By Scott Suttell
April 3, 2018 - The Chapter 11 bankruptcy filing by FirstEnergy Solutions will present a major test of the Trump administration's commitment to coal, according to this analysis from The Wall Street Journal.
FirstEnergy Solutions, a subsidiary of Akron-based FirstEnergy Corp., operates coal and nuclear plants, and the bankruptcy filing on Saturday night, March 31, came "just days after the company asked the federal government for an emergency declaration that would keep many of them open," The Journal notes. The timing "forces President Donald Trump's Energy Department into a decision on whether to intervene under a lightly used, 83-year-old law and compel the nation's largest electric-grid operator to dispatch power from FirstEnergy's coal and nuclear plants effectively before any other."
From the story:
Trump has been one of the coal industry's biggest boosters, campaigning on reviving a downtrodden industry, and his administration has voiced support for nuclear, too. Both of those fuels are facing tough competition as alternatives—including natural gas, and wind and solar power—have become cheap and more plentiful.
Should the Ohio company's plea succeed, it could protect thousands of jobs at nuclear and coal plants, as well as their suppliers. But it would hurt rival energy businesses and could raise electricity prices for companies and consumers across the Midwest and mid-Atlantic states. That poses significant risk to Trump by antagonizing supporters among electricity users and companies in the oil-and-gas industry that have become primary suppliers to power plants.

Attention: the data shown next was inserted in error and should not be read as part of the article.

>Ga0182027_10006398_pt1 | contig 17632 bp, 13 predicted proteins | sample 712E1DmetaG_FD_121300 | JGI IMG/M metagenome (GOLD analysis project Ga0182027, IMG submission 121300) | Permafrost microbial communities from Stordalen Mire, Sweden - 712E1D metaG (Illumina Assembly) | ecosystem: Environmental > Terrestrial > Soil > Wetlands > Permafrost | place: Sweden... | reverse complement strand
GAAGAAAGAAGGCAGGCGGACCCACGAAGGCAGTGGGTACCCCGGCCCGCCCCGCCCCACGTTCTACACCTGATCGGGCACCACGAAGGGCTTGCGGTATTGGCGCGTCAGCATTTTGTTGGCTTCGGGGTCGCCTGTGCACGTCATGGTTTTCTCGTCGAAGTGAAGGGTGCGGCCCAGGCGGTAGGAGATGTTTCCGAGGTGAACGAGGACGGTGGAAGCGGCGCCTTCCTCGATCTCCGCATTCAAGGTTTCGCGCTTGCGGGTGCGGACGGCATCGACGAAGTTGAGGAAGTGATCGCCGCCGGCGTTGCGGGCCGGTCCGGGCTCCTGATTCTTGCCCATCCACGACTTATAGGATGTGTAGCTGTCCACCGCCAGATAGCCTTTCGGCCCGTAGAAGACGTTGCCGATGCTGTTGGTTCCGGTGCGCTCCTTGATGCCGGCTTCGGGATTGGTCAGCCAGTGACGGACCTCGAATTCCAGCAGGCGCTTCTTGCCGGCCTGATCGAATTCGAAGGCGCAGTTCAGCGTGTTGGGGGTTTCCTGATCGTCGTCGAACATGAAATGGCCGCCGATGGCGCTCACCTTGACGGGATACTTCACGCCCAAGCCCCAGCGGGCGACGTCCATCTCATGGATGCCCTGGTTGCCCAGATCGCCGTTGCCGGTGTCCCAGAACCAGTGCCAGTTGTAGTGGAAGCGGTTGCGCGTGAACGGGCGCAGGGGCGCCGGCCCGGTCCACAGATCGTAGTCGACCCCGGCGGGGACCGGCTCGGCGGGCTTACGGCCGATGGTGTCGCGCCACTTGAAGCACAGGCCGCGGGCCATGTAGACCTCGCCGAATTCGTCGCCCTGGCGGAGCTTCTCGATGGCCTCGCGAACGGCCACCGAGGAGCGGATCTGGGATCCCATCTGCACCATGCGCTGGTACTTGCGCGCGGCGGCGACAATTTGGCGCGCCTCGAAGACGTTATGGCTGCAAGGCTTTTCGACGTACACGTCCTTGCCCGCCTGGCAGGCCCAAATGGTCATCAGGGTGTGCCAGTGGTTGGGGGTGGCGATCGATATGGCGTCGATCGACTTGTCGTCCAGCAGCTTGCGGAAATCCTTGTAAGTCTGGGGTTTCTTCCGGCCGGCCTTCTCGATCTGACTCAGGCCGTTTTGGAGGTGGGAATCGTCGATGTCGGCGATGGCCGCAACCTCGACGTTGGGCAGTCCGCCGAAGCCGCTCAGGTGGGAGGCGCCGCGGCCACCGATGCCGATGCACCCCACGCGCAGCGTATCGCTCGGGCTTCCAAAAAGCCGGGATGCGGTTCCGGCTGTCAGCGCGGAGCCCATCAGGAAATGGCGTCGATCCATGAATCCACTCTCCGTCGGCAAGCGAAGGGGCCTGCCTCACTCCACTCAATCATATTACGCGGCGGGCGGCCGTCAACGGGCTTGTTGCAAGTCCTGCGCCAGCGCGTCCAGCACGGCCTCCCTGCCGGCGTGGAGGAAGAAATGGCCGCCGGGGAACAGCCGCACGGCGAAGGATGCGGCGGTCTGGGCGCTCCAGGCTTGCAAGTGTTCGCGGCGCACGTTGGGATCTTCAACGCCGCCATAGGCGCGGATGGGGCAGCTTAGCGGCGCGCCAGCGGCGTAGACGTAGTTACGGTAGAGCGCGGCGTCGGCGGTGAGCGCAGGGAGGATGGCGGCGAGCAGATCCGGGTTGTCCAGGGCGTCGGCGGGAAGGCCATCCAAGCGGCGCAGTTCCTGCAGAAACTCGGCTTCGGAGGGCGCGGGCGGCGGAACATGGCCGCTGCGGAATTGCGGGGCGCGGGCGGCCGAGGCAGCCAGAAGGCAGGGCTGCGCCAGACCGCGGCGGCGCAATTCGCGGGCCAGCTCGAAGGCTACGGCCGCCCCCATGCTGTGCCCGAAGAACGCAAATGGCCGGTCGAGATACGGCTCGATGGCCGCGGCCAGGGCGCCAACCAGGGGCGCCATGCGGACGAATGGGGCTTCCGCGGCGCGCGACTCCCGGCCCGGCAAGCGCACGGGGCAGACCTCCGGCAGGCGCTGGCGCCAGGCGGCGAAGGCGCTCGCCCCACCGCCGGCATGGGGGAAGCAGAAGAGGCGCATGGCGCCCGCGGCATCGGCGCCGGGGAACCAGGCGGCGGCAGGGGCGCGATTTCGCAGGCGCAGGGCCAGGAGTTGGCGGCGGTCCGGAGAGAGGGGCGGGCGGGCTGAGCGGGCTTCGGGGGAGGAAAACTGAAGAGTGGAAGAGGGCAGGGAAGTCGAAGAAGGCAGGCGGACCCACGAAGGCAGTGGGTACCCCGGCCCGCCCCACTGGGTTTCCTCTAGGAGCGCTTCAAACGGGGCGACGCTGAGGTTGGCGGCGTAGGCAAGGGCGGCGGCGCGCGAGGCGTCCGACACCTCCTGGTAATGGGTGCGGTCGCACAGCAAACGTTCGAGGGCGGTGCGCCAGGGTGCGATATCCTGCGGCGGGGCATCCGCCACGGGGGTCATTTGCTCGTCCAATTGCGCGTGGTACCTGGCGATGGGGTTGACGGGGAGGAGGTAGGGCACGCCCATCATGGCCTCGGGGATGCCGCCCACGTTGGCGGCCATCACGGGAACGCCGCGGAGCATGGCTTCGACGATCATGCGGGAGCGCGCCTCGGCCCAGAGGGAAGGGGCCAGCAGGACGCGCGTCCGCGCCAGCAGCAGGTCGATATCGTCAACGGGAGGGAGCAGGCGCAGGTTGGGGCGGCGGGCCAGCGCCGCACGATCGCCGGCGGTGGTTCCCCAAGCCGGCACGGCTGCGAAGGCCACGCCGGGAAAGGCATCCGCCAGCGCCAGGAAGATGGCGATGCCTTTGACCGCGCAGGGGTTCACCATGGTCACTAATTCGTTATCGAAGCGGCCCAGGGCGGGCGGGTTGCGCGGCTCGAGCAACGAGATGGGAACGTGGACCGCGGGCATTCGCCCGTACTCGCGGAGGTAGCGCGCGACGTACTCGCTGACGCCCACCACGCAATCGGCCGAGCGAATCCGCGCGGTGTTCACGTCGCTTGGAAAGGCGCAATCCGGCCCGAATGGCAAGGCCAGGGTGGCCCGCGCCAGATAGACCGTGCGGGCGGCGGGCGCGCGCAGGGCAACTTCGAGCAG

The story notes that a "broad alliance formed last year opposes a bailout for nuclear and coal plants. The group includes traditional Republican allies in oil, gas and manufacturing that have joined in an unusual pairing with wind and solar producers and environmentalists."
Meanwhile, Politico reports that FirstEnergy Solutions' grid operator, PJM Interconnection, sent the U.S. Department of Energy a letter saying "there was no need to use the agency's emergency powers to keep FES' five big power plants operating."
PJM "said it would not address FES' 'several misstated facts' by the utility but instead asked DOE to allow PJM's normal process of assessing the impact of plant retirements to go forward," according to Politico. It also said it's not concerned about the loss of the three nuclear plants FES has said it wants to retire, noting, "PJM can state without reservation there is no immediate threat to system reliability."
FirstEnergy Solutions also is asking the bankruptcy court "to let it out of $765 million worth of power purchase agreements it entered into with renewable energy producers between 2003 and 2011," Politico says. "The contracts were necessary at the time to acquire sufficient credits to meet state renewable portfolio standards, but they are no longer needed now, the company says."
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